“WARNING! Do not use chlorinated cleaning solutions, quaternary solutions, petroleum

distillates, solvent-based cleaners, or citrus cleaning solutions.”

– Lees Carpet Manufacturing guide.

Here’s what to watch out for:

PH LEVEL: When selecting a cleaning agent, avoid products with pH levels over 9.5

Avoid – Toxicity: non-toxic, and inflammable solvents.

Avoid – Optical Brighteners:  They can adversely affect the coloration of carpet and lead to premature yellowing and aging.

Avoid – Sticky Residue:  Do not use a product on your carpet which will leave behind a sticky residue.  This will lead to rapid resoiling and the need for more frequent cleanings.

Sticky Residue Test

To test a solution to ensure that it does not leave a sticky residue, you can perform the following simple test:

  • Pour a small amount of the cleaning solution into a clean glass dish.
  • Let the dish stand uncovered to air dry, until all liquid has evaporated
  • Break up any hard residue left on the bottom of the glass dish.  If it is powdery, dry flakes, or dry crystals, this is an acceptable solution, as this can be vaccuumed out of the carpet fiber
  • If it is oily, greasy, sticky, or waxy the solution is not acceptable as this will stick to the carpet fiber and contribute to rapid resoiling

Spot Cleaning – Identify and Cleaning Agent Selection

Previously in e-tips blog article we looked at the first step in protecting your carpets: entrance mats and vacuuming.   The second step in any program involves spot cleaning.

Spot cleaning should be as often as possible by you, or in a strata’s case, staff onsite   The goal is to remove whatever discoloring material adheres to the outside of the carpet fibres causing a visible spot – without harming the fabric of the carpet.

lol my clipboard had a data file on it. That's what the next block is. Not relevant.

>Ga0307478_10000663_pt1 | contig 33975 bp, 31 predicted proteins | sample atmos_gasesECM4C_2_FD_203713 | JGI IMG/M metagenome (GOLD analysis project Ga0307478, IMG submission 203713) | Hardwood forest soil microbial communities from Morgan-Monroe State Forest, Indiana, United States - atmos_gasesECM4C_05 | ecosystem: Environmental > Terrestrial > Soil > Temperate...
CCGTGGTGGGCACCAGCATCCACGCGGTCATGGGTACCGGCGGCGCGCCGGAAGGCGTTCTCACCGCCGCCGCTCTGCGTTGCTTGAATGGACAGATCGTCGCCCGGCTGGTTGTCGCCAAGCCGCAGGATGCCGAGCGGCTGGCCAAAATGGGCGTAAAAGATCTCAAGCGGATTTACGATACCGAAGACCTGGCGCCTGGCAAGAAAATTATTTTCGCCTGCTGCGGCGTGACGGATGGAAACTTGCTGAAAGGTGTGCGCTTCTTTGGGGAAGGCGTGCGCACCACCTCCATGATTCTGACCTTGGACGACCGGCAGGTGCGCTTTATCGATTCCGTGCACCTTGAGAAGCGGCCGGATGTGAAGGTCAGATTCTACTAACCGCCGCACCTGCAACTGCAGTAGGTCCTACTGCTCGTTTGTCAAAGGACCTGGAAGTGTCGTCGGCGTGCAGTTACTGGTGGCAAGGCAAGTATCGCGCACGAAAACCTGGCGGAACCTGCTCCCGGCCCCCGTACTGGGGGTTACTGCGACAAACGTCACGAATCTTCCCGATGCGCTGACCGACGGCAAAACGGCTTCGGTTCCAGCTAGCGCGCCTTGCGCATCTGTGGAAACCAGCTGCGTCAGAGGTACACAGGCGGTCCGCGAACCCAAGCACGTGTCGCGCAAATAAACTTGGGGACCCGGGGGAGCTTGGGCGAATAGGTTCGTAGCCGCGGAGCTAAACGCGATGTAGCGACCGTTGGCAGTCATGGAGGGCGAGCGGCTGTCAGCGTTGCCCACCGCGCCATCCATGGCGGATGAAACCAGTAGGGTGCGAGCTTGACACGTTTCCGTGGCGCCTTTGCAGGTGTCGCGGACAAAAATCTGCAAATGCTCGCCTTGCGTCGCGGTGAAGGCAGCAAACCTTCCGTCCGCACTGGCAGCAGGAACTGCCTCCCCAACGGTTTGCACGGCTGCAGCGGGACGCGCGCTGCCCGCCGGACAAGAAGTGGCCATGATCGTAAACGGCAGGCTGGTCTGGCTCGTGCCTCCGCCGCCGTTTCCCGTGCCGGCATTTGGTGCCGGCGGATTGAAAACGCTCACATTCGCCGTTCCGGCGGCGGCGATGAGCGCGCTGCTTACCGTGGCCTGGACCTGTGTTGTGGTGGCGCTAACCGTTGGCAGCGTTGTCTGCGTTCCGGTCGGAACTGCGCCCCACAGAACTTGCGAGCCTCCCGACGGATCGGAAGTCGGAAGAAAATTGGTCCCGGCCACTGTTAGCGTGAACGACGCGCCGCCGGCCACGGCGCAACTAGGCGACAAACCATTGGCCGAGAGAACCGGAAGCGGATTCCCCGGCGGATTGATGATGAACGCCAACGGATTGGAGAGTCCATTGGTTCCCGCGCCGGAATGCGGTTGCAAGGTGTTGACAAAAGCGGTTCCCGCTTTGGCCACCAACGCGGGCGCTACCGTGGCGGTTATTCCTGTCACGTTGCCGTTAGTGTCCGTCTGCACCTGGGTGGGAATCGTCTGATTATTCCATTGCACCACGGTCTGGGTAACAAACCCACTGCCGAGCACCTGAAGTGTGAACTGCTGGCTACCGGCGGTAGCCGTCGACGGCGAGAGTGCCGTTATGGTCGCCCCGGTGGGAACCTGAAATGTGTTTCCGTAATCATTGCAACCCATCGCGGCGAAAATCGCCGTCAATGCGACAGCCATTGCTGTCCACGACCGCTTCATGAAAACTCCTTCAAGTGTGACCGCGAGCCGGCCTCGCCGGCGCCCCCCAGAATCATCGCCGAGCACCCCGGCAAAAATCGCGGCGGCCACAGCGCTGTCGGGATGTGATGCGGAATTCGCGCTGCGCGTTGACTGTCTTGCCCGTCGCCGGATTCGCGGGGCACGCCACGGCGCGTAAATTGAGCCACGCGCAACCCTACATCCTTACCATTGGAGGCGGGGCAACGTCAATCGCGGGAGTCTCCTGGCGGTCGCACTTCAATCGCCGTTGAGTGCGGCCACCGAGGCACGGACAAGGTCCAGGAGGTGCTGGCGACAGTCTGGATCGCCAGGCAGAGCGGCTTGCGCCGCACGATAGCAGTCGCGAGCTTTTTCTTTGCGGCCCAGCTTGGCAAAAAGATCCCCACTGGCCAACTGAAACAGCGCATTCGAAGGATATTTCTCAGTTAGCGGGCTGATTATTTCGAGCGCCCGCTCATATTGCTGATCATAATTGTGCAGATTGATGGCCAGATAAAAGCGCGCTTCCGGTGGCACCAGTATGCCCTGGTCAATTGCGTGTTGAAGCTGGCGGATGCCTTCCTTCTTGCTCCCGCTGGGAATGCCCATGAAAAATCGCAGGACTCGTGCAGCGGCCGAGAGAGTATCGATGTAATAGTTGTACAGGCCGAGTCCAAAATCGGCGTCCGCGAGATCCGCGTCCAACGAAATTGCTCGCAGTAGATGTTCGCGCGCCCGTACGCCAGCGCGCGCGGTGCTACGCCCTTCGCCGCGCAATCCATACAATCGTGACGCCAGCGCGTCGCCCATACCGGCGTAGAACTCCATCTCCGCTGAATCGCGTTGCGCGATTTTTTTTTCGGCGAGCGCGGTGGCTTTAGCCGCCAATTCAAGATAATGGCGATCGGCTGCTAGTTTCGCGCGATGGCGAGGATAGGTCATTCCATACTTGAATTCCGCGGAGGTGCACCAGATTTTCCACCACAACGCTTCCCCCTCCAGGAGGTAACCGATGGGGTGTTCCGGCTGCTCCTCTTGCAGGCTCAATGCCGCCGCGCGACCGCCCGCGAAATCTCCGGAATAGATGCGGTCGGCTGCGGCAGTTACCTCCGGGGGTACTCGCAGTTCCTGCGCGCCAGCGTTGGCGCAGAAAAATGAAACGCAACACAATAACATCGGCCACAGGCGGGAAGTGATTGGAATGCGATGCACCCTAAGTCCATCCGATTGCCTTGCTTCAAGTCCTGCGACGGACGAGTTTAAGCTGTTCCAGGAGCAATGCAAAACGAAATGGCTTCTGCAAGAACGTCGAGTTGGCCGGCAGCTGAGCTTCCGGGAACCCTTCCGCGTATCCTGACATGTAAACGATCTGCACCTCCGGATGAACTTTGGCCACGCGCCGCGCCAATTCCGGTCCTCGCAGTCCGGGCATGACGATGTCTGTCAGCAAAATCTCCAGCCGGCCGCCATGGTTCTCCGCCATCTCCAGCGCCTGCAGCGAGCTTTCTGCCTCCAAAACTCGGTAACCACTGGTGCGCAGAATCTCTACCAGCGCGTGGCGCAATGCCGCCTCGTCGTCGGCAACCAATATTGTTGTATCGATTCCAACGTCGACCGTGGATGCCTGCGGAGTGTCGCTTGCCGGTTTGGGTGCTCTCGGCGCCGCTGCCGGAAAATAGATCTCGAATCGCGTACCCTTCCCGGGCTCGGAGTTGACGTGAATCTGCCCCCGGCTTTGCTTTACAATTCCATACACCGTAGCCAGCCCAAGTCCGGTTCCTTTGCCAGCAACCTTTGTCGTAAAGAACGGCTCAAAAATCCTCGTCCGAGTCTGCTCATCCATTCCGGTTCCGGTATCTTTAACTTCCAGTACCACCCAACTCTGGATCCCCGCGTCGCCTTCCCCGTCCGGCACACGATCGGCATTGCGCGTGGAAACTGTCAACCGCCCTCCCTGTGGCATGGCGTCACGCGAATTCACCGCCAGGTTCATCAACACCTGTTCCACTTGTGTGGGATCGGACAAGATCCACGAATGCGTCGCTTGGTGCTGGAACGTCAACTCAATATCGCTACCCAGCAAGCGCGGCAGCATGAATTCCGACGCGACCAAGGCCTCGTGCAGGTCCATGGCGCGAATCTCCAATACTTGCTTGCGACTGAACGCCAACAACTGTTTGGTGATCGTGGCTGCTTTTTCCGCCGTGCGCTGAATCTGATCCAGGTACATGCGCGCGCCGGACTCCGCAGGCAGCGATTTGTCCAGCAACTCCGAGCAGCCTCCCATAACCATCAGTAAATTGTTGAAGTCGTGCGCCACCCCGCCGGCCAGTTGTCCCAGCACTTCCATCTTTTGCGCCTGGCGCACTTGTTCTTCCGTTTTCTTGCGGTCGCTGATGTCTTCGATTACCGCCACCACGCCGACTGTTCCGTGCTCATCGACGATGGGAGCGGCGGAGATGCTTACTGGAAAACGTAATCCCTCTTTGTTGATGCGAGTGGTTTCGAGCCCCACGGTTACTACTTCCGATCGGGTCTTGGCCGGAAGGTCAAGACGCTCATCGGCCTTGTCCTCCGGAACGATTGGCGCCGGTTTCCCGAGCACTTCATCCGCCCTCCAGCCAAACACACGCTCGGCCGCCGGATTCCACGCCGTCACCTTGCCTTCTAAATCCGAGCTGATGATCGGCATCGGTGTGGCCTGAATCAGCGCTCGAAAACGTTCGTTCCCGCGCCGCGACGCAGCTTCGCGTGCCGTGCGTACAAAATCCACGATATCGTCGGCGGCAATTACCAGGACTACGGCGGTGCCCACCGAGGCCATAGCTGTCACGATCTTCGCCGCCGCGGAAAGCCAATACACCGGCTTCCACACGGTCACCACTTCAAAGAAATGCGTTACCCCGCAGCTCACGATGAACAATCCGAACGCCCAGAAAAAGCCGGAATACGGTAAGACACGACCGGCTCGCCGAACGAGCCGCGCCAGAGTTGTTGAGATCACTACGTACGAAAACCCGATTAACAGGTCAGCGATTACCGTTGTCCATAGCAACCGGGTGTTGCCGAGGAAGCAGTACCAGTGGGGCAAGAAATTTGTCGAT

Before we get into how to remove spots from carpet, let’s first look at what you may find.

Types of Spots – Identification Leads to Eradication

Water Soluble:  Most spots are water soluble and will respond to water based cleaning solutions.  This is why you find a wide variety of water based cleaning solutions.

Non-Water Soluble: Most non-water soluble sots consist of oils, greases and pigments, etc.  Some of these can be converted to water soluble form enabling water based solutions to be used.

Non-Soluble: These cannot be dissolved with either wet or dry solvents.  (example, wax.)

Combination Spots:  Some spots are caused by substances that have both water solube and non-water soluble characteristics.   These spots require treatment of both water based and non-water based cleaners.

Chemical Spots: These are spots that must be first chemically reacted before using water based or non-water based solvents.  Examples: rust, medicines, urine, acids, alkalis, etc.

Surface Spots: The spotting material is present on the fibers or between the fibers.  Examples are grease, gum, glue.

Absorbed Spots: The spotting material is present in the fibers.  Penetration of the fibers has taken place.  Examples: coffee, ink, urine.

Compound Spots: The spot is present on and in the fibers.  Examples: paint, shoe polish, lipstick.

Destructive Stains: The staining material has altered the nature of the fibers.  Most destructive stains cannot be removed.  Examples: acids, bleaches, burns.

Dye Stains: This occurs when acid dyes are spilled onto carpet.  They are actually dyes that replace the former color of the fiber.

Dye Loss: If a stain is lighter than the color of th carpet, some dye loss has occurred which means that cleaning will not solve the problem.   Re-coloring is the best solution.

First identify what you’re dealing with, and then you can use the appropriate product to try and remove the spot.  Some, like destructive stains or dye stains may not be able to be removed.  For those that can, read below.